Saturday, February 12, 2011

Turquoise Jewelry Comes in Many Forms

One gemstone which always seems to be in fashion is turquoise. It is noted for its use in Native American and South West jewelry designs, often fashioned in sterling silver. For thousands of years, turquoise has been highly valued and much sought after.

A quick search on Google for turquoise jewelry will give you so many different results that your head will spin. Is all of this jewelry genuine turquoise? Is some of it fake? Or is much of it in between the two?

Photo credit: Wikipedia

The high demand for turquoise jewelry has led to the development of enhancements for the gemstone. These enhancements have added to the look of turquoise, but have also made it difficult to tell the difference between real and fake turquoise.

As a gemstone, turquoise is a soft, sometimes even brittle, stone and is thus susceptible to fracture. The maximum hardness of the stone is under 6 on the Moh's scale, much less than many other gemstones. Also, turquoise is quite porous. Because of this, it is susceptible to staining, discoloration and fading.

These two problems can be addressed in several ways, but most commonly, turquoise is stabilized. During the process, the turquoise is treated with a clear epoxy, resin or other form of liquid plastic. The raw stone is soaked in the hardening liquid, or more recently, pressure is used to force the hardening solution into the rough turquoise. This makes it harder and more resistant to staining. The treated turquoise can then be color treated. This can often be done simultaneously with the stabilizing process. Purists may accept the stabilization, but reject the use of added dyes. It is a personal preference.

Naturally formed turquoise jewelry, without any further treatment, and stabilized turquoise jewelry are both forms of genuine turquoise. But what about reconstituted turquoise? Is this genuine? The quick answer is yes and no, with a leaning to the latter.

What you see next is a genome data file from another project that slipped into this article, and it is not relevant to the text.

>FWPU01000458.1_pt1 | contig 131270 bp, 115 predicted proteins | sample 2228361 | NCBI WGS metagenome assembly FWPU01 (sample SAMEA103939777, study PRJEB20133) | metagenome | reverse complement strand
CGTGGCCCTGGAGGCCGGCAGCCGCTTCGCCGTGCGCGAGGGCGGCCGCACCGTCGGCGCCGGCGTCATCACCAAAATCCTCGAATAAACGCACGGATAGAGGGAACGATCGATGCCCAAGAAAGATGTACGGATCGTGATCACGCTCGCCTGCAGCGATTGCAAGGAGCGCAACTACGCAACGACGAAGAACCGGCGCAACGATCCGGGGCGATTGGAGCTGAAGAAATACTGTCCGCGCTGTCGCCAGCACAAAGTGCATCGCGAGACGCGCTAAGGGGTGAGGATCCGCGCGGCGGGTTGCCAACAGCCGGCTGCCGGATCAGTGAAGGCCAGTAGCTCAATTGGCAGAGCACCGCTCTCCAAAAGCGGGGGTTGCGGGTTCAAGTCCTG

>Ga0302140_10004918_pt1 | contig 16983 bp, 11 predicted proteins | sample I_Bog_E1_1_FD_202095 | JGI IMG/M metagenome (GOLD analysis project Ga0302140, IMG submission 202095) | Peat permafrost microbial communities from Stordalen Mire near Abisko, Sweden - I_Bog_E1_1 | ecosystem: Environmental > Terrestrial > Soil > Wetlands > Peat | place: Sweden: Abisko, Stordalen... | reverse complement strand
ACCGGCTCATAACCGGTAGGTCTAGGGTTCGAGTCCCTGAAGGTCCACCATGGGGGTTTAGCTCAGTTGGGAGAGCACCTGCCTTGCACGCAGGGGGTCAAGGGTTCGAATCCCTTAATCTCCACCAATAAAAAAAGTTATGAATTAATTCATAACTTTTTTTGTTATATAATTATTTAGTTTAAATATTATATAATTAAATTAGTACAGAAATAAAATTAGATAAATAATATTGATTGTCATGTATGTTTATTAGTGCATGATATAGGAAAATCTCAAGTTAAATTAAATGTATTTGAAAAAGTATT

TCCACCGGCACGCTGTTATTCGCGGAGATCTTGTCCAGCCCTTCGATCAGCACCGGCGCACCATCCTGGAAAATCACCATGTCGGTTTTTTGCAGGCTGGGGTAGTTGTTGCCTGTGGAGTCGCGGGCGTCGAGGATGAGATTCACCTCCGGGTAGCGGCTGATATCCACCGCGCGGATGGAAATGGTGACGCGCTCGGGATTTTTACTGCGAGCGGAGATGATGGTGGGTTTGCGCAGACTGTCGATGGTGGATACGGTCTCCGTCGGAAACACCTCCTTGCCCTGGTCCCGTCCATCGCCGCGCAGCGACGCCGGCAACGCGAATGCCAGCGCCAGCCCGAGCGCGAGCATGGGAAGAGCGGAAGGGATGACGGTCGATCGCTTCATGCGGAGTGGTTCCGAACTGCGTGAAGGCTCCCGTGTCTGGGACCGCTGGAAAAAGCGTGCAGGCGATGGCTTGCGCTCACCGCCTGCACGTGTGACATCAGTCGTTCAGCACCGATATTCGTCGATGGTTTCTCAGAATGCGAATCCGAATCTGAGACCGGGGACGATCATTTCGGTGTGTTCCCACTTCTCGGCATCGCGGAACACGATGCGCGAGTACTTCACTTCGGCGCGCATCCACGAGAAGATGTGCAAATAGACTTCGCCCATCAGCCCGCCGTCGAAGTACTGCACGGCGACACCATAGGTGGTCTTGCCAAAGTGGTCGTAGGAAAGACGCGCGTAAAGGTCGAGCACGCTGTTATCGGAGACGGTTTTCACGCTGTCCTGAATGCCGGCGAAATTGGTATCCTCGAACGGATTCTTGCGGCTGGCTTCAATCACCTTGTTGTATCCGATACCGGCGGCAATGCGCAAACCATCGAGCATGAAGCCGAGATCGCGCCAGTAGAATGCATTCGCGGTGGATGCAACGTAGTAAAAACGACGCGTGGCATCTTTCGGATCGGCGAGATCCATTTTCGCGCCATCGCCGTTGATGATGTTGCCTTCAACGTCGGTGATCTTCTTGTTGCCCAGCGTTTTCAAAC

Reconstituted turquoise does contain some genuine turquoise. As stated above, turquoise is very soft and brittle in a natural state. Because of this, it can be ground. To make this "reconstituted" turquoise", genuine stones too small to be used for cabochons, beads or free-form nuggets are powered. Resins, and in some cases, dyes are then added to the mixture and poured into molds and then dried. Pyrite is also sometimes added to give the finished product a more natural look.

Reconstituted turquoise can be attractive, but buyers should know that the stones in the jewelry are only part turquoise. As is normal in marketing, not all sellers are honest about the stones, so it is wise to be prepared and to ask questions if you are unsure.

The price of reconstituted turquoise is much less than genuine turquoise, but this is not always the case, particularly with unscrupulous sellers.

A form of turquoise, often found in jewelry imported from China, is wax treated turquoise. This form is wax impregnated with paraffin, which deepens the color and stabilizes the stone, but this process only affects the surface of the gemstone.

Finally, there is a form of imitation turquoise called "block turquoise." This contains no genuine turquoise at all, as does reconstituted turquoise. It is completely synthetic. Block turquoise is often used in inlaid turquoise jewelry.

In doing my research, I came across a site which has a grading page for the various forms of turquoise jewelry from the highest to lowest grades.

Here are some examples of reconstituted turquoise jewelry available in my eBay store - Carolina Collections Vintage Jewelry: